The shirt’s value soon was recognized by President Theodore Roosevelt Roosevelt, Theodore , President Woodrow Wilson, investment banker J. P. Morgan, and members of the Vanderbilt and Astor families. Both Roosevelt’s and Wilson’s inaugural clothing, including suits, shirts, and ties, was furnished by Brooks Brothers. Later, other presidents from Herbert Hoover to John F. Kennedy were Brooks Brothers customers. The cap that President Franklin D. Roosevelt wore was a Brooks Brothers creation.

After World War II, the button-down shirt was the most popular shirt style in America. It became a major component, along with the sack suit, of the Ivy League look of the late 1940’s and 1950’s. Brooks Brothers became a public corporation, passing out of family ownership and operation. It was purchased by Garfinckel’s in 1946; by Allied Corporation in November, 1981; by Campeau Corporation in November, 1986; and by Marks & Spencer in April, 1988. It retained its reputation as a clothier of distinction, however, in part because of its continual sale and marketing of button-down shirts.

Further Reading
  • citation-type="booksimple"

    xlink:type="simple">Ash, Juliet, and Lee Wright, eds. Components of Dress: Design, Manufacturing, and Image-Making in the Fashion Industry. New York: Routledge, 1988. A small, very readable volume. Short chapters on a number of topics, from World War I fashion to influences on dress styles by minorities, are interesting and informative. Includes a picture of workers in a Brooks Brothers factory.
  • citation-type="booksimple"

    xlink:type="simple">Bigelow, Marybelle S. Fashion in History: Apparel in the Western World. Minneapolis, Minn.: Burgess, 1970. Covers fashion history from antiquity to the modern era. Illustrated with reproductions of clothing. The various sections on men’s clothing provide information on the evolution as well as the innovativeness of style.
  • citation-type="booksimple"

    xlink:type="simple">Boucher, François. Twenty Thousand Years of Fashion: The History of Costume and Personal Adornment. Rev. ed. New York: Harry N. Abrams, 1987. Color plates illustrate fashion from ancient times to the modern era. Reproductions of Impressionist paintings are true to colors of the originals. Includes a helpful, lengthy glossary of fashion terms and items.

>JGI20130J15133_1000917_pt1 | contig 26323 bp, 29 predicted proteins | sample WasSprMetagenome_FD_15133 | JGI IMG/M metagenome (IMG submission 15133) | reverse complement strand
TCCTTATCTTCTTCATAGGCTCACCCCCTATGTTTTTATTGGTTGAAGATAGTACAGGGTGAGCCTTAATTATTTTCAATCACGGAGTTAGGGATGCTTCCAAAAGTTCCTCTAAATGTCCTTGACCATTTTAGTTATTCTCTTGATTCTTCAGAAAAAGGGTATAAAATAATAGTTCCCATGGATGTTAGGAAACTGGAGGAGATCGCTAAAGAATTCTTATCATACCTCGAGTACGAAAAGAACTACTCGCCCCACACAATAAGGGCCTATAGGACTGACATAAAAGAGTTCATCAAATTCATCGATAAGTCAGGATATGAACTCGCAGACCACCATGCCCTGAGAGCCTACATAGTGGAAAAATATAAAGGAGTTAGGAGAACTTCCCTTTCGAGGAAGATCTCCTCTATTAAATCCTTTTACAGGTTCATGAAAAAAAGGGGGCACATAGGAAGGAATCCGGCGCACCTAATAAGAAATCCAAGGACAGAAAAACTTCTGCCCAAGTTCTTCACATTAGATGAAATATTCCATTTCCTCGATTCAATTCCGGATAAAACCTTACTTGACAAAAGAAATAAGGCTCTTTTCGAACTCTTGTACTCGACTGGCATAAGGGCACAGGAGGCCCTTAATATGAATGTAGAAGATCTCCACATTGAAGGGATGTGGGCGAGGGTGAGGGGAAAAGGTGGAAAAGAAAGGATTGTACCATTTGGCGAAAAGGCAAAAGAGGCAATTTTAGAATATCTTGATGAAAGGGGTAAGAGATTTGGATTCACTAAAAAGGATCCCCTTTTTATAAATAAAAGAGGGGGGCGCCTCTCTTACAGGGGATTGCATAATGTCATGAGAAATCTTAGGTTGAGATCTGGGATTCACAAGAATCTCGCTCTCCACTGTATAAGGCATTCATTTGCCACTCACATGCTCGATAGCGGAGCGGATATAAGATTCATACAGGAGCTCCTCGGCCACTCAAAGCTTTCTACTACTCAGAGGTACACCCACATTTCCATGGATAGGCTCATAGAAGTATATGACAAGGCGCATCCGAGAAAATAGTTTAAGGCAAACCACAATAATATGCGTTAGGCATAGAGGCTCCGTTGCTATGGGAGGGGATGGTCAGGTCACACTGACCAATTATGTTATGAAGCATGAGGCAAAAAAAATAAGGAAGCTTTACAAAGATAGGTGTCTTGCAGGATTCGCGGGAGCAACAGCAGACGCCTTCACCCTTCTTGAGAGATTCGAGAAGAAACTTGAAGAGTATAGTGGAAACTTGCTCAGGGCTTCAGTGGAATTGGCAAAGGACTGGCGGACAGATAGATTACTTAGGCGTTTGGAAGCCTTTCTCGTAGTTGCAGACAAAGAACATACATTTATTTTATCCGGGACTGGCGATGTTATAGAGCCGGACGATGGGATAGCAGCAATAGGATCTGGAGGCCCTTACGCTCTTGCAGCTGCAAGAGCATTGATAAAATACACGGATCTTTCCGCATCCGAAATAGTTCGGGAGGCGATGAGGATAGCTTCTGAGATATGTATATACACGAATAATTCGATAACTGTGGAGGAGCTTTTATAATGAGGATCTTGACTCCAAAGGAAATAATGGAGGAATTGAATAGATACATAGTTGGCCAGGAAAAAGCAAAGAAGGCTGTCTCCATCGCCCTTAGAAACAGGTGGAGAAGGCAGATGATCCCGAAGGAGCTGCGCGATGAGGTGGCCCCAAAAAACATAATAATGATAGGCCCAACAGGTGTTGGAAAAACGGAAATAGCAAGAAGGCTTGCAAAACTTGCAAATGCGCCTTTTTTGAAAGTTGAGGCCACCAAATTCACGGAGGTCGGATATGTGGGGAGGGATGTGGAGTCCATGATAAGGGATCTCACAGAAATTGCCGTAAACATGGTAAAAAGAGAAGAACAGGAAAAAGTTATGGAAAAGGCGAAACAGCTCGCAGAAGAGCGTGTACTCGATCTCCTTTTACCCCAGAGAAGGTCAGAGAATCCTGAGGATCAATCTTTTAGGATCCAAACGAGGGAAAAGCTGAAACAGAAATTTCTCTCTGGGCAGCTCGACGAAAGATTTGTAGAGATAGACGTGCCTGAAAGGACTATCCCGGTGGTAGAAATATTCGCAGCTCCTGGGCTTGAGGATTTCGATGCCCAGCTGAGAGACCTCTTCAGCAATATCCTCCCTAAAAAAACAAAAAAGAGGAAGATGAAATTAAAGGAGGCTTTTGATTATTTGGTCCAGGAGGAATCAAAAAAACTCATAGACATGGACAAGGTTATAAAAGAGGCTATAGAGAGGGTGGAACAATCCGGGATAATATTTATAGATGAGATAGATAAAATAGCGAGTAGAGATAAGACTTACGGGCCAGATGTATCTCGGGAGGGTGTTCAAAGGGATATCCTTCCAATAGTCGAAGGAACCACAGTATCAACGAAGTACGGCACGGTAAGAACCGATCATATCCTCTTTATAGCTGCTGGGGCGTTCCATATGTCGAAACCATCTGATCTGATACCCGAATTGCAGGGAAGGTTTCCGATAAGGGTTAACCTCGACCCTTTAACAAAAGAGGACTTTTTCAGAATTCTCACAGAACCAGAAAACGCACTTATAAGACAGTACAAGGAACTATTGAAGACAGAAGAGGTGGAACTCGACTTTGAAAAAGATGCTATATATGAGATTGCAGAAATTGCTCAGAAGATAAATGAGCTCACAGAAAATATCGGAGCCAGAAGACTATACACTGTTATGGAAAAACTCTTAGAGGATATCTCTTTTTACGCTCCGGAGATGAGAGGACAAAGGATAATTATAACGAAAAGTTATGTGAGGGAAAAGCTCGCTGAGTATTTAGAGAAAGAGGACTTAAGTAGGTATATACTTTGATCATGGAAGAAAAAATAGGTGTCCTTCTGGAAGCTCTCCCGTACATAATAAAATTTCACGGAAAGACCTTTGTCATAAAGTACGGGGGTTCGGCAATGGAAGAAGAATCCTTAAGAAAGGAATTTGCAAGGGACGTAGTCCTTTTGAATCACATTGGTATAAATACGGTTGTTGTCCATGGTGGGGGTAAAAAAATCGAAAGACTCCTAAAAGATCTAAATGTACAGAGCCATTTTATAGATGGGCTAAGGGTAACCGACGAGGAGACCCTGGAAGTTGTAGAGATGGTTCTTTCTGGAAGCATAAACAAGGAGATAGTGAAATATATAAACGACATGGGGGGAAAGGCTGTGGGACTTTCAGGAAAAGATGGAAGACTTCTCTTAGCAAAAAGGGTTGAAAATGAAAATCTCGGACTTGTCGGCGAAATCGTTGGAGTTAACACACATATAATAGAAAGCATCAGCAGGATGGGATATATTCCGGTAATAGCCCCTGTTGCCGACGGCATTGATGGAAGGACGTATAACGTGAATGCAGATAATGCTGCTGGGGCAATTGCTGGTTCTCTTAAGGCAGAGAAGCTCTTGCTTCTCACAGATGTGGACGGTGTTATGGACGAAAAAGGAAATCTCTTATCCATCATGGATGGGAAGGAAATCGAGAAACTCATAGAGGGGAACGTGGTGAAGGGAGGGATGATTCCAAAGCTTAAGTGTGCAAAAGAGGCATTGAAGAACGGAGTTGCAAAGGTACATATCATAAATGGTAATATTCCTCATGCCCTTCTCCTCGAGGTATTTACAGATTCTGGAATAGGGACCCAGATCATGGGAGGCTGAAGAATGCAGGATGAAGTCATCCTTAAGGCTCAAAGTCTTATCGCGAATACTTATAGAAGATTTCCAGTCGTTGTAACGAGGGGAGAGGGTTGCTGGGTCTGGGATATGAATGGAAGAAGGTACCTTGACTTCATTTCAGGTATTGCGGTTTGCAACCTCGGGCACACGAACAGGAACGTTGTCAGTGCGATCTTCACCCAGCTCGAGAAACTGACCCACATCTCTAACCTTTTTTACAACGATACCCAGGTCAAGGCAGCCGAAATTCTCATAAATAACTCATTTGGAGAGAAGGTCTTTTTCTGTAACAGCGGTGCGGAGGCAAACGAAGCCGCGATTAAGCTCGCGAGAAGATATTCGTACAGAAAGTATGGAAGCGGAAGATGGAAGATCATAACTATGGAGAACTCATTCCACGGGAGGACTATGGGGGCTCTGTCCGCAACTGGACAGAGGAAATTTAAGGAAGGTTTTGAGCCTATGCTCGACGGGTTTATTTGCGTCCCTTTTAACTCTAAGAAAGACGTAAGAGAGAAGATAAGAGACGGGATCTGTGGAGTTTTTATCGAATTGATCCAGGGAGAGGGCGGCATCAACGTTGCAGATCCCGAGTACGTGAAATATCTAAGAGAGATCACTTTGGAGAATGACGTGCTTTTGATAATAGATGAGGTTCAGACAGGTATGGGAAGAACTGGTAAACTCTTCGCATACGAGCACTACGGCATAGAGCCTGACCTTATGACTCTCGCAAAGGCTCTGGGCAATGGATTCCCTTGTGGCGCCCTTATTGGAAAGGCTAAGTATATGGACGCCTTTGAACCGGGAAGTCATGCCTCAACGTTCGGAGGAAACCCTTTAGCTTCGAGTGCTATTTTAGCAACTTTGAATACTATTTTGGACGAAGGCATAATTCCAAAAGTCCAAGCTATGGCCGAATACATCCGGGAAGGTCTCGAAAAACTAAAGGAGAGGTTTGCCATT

• citation-type="booksimple"

    xlink:type="simple">Colle, Doriece. Collars, Stocks, Cravats: A History and Costume Dating Guide to Civilian Men’s Neckpieces, 1655-1900. Emmaus, Pa.: Rodale Press, 1972. Limited in readable material, but many drawings by the author provide precise data on collars, stocks, and cravats that can be used to date costumes and portraits. A general reference work, with illustrations, on styles of neckwear of various eras. Appendix B contains an account of neckpieces in art.
  • citation-type="booksimple"

    xlink:type="simple">Laver, James. Costume and Fashion: A Concise History. 4th ed. New York: Thames and Hudson, 2002. Discusses men’s and women’s fashions from early antiquity into the twentieth century. Includes lovely black-and-white drawings.
  • citation-type="booksimple"

    xlink:type="simple">Schoeffler, O. E., and William Gale. Esquire’s Encyclopedia of Twentieth Century Men’s Fashions. New York: McGraw-Hill, 1973. Informative coverage of men’s fashion up to the early 1970’s. Informative biographical sketches of leading designers. Reproductions of ads, sketches, and drawings, along with inclusion of quotations from primary sources, add effective dimensions to this study. Glossary.
  • citation-type="booksimple"

    xlink:type="simple">Tortora, Phyllis G., and Keith Eubank. A Survey of Historic Costume: A History of Western Dress. 4th ed. New York: Fairchild, 2005. Very readable. Begins with the ancient world and covers fashion through the twentieth century. Illustrated, with a thorough bibliography.
  • citation-type="booksimple"

    xlink:type="simple">Waugh, Norah. The Cut of Men’s Clothes, 1600-1900. New York: Theatre Arts Books, 1964. Informative section on nineteenth century tailoring. Valuable information on the use of pattern blocks and measurement in producing mass-produced clothes. Patterns with measurements of different styles are included. The quotations from primary sources are insightful.
  • citation-type="booksimple"

    xlink:type="simple">Yarwood, Doreen. Costume of the Western World: Pictorial Guide and Glossary. New York: St. Martin’s Press, 1980. Illustrations and black-and-white drawings by the author. Concise but valuable glossary of fashion items and terms.